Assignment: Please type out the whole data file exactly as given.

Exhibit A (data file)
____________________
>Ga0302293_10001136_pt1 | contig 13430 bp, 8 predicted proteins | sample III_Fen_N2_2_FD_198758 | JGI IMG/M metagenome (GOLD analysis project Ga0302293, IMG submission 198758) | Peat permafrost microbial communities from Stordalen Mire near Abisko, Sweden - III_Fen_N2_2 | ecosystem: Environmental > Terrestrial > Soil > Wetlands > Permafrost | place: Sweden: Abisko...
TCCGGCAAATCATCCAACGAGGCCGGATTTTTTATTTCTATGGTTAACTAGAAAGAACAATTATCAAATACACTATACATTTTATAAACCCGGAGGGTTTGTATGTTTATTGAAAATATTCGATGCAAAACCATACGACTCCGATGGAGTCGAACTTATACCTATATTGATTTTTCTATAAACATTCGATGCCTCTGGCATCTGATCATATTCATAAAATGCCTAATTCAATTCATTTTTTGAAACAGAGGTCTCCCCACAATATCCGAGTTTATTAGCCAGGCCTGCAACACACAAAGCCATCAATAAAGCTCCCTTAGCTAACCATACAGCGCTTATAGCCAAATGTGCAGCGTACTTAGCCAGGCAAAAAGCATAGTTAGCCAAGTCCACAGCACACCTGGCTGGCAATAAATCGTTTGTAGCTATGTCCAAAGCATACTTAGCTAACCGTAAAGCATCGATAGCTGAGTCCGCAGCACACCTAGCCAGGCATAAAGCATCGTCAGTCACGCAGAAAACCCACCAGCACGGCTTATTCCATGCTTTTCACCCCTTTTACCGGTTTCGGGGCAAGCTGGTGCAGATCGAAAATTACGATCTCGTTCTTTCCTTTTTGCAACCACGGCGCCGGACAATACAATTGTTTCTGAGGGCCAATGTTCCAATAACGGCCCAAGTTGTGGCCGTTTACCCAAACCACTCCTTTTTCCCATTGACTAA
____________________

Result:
>Ga0302293_10001136_pt1 | contig 13430 bp, 8 predicted proteins | sample III_Fen_N2_2_FD_198758 | JGI IMG/M metagenome (GOLD analysis project Ga0302293, IMG submission 198758) | Peat permafrost microbial communities from Stordalen Mire near Abisko, Sweden - III_Fen_N2_2 | ecosystem: Environmental > Terrestrial > Soil > Wetlands > Permafrost | place: Sweden: Abisko...
TCCGGCAAATCATCCAACGAGGCCGGATTTTTTATTTCTATGGTTAACTAGAAAGAACAATTATCAAATACACTATACATTTTATAAACCCGGAGGGTTTGTATGTTTATTGAAAATATTCGATGCAAAACCATACGACTCCGATGGAGTCGAACTTATACCTATATTGATTTTTCTATAAACATTCGATGCCTCTGGCATCTGATCATATTCATAAAATGCCTAATTCAATTCATTTTTTGAAACAGAGGTCTCCCCACAATATCCGAGTTTATTAGCCAGGCCTGCAACACACAAAGCCATCAATAAAGCTCCCTTAGCTAACCATACAGCGCTTATAGCCAAATGTGCAGCGTACTTAGCCAGGCAAAAAGCATAGTTAGCCAAGTCCACAGCACACCTGGCTGGCAATAAATCGTTTGTAGCTATGTCCAAAGCATACTTAGCTAACCGTAAAGCATCGATAGCTGAGTCCGCAGCACACCTAGCCAGGCATAAAGCATCGTCAGTCACGCAGAAAACCCACCAGCACGGCTTATTCCATGCTTTTCACCCCTTTTACCGGTTTCGGGGCAAGCTGGTGCAGATCGAAAATTACGATCTCGTTCTTTCCTTTTTGCAACCACGGCGCCGGACAATACAATTGTTTCTGAGGGCCAATGTTCCAATAACGGCCCAAGTTGTGGCCGTTTACCCAAACCACTCCTTTTTCCCATTGACTAA